Mr Kinahan: I go back to the idea in Crumlin of a shared maintained school. Are we, by discussing the clause in relation to controlled schools only, shutting the doors on any new form of combination of school?
Mr Stewart: No, but if we want to create new types of schools, that would require specific provision. It is not generally possible to have a hybrid between any of the management types. They are mutually exclusive in the governance provisions in particular. However, as I have said to a number of stakeholders who have been interested in exploring new options for delivery on the ground, the maintained model is extremely flexible. We tend to associate the maintained model with Catholic education simply because the greater number of maintained schools are Catholic. Irish-medium schools are maintained, and a small number of Protestant maintained schools are owned by the Church of Ireland. It is possible to have joint ownership and joint-faith schools that are owned by more than one Church using the maintained management model. It is extremely flexible.
Mr Lunn: We have probably said it all. NICIE has only sought clarification; it has not suggested an amendment. That is a valid clarification that it is looking for, because the Bill seems to introduce the situation where, on the basis of the area plan, the Minister might somehow have the power to reject a perfectly innocent proposal for a school to transform to integrated status, supported by whatever percentage of parents at the school, when the school is otherwise viable in budget, numbers, quality of education and all the rest of it. That is not my understanding of what is intended in the present process.
The Chairperson: I will try to bring all that together. I assume, from what the Department is saying about the Minister's view, that we support the TRC amendment. However, reservation is being expressed by a member about the existing powers to establish a new controlled integrated school in the light of area planning.
Mr Stewart: If members share Trevor's concerns, you will want to look very closely at the amendments in schedule 7 to article 71 and article 92 of the 1989 order. Those amendments will give effect to the matters that Trevor has raised concerns about. If that were the Committee's position, you might wish to consider rejecting the amendments in schedule 7.
The Chairperson: We will not get to schedule 7 until tomorrow. I take it, Chris, that, in relation to article 14, there are additional requirements where an area education plan is in force.
Mr Stewart: Yes. There are a number of particular amendments. As we said, there are particular provisions for establishing integrated schools, and there are particular amendments to those provisions to bring them into line with other types of schools so that they will be dealt with under area planning. If it is the Committee's view that they should not be dealt with in that way, you will want to consider changes to those amendments or perhaps even rejecting them completely.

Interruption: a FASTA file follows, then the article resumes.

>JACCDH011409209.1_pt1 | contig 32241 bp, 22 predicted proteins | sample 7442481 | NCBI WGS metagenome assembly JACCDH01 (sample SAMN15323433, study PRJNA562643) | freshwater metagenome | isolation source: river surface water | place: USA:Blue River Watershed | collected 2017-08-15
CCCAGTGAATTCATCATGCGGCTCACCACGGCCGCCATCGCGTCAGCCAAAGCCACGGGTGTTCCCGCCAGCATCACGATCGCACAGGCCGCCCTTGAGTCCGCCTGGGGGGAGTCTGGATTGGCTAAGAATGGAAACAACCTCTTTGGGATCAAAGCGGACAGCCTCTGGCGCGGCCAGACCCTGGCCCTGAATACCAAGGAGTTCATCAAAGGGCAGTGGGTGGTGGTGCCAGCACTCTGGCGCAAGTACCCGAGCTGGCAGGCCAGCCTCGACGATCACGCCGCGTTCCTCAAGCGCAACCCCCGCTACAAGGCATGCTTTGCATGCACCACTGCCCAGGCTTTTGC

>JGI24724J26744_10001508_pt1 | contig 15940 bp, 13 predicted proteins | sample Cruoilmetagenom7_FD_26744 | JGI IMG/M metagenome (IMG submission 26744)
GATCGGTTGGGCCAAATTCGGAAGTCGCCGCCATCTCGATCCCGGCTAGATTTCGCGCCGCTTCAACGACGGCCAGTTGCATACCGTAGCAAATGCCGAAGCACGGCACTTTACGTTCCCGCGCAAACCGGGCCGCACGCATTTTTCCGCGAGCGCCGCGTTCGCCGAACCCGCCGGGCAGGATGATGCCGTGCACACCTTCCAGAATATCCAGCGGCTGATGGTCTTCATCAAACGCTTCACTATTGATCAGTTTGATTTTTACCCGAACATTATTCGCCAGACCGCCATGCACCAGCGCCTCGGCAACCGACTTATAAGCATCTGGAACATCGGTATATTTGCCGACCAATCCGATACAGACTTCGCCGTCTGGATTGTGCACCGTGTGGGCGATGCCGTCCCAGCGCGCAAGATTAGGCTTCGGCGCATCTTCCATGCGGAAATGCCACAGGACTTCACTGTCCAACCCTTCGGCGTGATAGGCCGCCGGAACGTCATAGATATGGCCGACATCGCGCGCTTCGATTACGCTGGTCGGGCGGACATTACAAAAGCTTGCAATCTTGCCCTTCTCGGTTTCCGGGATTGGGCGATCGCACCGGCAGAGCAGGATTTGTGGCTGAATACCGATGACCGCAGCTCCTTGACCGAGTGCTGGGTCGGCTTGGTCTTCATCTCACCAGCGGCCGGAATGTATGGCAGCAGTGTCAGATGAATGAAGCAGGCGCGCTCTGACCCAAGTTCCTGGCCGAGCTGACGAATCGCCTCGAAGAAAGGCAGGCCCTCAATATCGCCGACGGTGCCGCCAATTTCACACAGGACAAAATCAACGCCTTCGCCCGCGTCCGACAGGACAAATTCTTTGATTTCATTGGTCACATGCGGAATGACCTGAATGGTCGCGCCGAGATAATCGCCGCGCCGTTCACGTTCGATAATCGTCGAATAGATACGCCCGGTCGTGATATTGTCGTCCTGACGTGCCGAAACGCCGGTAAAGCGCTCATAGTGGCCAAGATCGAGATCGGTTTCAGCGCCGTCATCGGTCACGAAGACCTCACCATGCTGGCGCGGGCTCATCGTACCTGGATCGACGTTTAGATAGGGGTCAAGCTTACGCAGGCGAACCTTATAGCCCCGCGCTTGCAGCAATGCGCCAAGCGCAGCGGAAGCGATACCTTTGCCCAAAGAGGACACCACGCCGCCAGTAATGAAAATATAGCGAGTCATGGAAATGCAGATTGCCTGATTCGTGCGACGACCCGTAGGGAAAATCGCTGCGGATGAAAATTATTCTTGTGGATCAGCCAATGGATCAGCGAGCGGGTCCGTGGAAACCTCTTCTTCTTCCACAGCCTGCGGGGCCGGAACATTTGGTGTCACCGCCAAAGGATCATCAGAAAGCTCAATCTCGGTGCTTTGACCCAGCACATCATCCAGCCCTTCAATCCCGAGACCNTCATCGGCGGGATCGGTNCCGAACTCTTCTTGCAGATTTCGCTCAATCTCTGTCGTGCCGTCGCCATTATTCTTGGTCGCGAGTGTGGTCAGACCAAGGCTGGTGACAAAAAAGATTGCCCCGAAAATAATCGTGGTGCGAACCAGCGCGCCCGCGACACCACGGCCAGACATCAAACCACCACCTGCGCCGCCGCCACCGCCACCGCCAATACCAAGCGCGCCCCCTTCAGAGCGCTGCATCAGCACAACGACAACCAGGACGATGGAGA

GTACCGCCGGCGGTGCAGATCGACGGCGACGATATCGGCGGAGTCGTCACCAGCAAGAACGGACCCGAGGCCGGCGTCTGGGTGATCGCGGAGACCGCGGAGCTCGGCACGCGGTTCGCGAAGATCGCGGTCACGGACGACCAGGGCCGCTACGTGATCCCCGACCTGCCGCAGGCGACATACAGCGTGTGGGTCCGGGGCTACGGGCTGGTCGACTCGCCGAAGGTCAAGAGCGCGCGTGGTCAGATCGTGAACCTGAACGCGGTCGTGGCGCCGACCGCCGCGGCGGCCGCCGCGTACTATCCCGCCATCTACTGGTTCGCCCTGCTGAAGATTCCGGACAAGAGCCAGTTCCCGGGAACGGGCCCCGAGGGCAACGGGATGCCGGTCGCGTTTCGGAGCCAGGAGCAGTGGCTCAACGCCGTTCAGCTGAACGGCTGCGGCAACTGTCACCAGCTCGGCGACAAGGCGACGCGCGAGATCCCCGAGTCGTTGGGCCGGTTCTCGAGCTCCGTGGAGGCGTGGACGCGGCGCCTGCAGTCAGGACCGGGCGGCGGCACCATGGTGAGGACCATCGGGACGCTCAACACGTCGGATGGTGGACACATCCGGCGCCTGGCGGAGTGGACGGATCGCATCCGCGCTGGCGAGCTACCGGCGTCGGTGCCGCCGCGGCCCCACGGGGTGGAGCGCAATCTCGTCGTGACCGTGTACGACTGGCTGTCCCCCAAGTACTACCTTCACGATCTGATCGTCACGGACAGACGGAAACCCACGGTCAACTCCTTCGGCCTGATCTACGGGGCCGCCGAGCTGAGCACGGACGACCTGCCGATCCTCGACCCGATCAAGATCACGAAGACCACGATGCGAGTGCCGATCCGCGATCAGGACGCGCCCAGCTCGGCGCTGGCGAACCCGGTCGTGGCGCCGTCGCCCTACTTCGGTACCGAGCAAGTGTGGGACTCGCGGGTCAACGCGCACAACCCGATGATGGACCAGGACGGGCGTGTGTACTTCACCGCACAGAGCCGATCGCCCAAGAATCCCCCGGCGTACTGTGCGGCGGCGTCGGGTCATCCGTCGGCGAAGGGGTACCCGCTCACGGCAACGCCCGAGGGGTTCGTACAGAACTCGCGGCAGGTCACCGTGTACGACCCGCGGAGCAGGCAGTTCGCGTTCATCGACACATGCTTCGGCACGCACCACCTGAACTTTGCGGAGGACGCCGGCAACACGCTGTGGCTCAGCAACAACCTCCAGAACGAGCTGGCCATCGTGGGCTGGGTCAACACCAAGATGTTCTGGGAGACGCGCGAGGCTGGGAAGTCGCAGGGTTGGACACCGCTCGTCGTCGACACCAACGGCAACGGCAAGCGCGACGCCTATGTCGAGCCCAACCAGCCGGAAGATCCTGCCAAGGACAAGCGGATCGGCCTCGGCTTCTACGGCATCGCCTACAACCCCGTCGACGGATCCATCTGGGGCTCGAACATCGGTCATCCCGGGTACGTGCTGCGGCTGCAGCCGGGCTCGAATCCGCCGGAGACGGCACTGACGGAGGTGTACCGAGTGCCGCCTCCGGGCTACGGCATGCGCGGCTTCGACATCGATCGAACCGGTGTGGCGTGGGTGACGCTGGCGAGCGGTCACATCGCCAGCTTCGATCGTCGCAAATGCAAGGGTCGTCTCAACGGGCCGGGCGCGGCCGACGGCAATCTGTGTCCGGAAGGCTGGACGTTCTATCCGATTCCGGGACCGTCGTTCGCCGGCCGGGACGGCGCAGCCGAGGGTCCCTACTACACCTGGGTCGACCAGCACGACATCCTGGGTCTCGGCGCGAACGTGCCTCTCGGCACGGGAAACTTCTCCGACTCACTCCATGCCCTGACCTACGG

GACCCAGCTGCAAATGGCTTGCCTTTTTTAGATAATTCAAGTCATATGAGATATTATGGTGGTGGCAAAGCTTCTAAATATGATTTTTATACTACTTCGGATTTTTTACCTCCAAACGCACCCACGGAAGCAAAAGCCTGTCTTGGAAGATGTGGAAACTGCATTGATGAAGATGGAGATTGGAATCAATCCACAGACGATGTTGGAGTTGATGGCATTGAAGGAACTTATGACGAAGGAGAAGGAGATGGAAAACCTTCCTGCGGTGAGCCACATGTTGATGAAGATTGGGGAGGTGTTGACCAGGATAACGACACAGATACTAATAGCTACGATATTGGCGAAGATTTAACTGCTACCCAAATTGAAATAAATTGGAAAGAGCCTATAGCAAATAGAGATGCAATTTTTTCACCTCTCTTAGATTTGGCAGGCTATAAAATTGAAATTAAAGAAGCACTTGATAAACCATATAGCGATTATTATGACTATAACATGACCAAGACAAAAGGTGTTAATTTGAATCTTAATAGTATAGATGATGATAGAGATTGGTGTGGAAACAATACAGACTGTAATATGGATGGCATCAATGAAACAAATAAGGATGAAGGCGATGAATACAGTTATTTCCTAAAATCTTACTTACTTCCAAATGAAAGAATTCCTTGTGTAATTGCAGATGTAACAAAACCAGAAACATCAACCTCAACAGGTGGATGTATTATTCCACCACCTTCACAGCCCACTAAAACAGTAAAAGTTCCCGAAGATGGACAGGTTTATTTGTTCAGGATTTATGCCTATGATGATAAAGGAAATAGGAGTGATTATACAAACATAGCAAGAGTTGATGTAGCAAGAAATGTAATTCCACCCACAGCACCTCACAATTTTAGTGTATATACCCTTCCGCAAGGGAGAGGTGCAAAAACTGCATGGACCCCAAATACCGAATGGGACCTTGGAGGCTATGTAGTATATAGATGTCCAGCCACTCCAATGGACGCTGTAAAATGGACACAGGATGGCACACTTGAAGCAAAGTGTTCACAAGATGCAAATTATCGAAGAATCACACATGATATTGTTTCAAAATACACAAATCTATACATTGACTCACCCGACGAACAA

The Chairperson: We could accept the clause as amended but make the statement that we will look at the issues that are relevant to that when we deal with schedule 7 tomorrow. Happy enough?
Members indicated assent.
Clause 19 (Responsibilities of ESA in relation to controlled schools)
The Chairperson: Clause 19 makes ESA responsible for the maintenance of school premises, providing and replacing equipment, employing all staff, and meeting the cost of all such other things as may be necessary for carrying out the functions of a controlled school. There are suggested amendments about shared education. The Department advised that there will be no problem in that regard. However, we have covered that in what we will bring to the Committee tomorrow. Is the Committee content, subject to a consequential amendment, with clause 19 as drafted?
Mr Kinahan: Is there no way of putting a time frame on it so that decisions are made quickly? Is that outside the Bill?
The Chairperson: Correct me if I am wrong, Chris, but this is another one that transfers what is currently the responsibility of an education and library board (ELB) into the hands of ESA.
Mr Stewart: There is a wee bit more to it than that, Chair. It is creating a quite different relationship between ESA and a controlled school than the current relationship between a controlled school and an education and library board. Members may feel that there is a ring of familiarity around some of the wording. That is because it is very similar to the current provision on maintained schools. The duties that ESA will have in relation to controlled schools are very similar to the duties that an education and library board currently has in relation to maintained schools. In that sense, it is a transfer of a function, but it is applying it to a different set of schools.
The Chairperson: It would be difficult to put a time frame on it. I assume that the Department would say that it is an operational issue that will be subject to individual schools rather than generic for the controlled sector.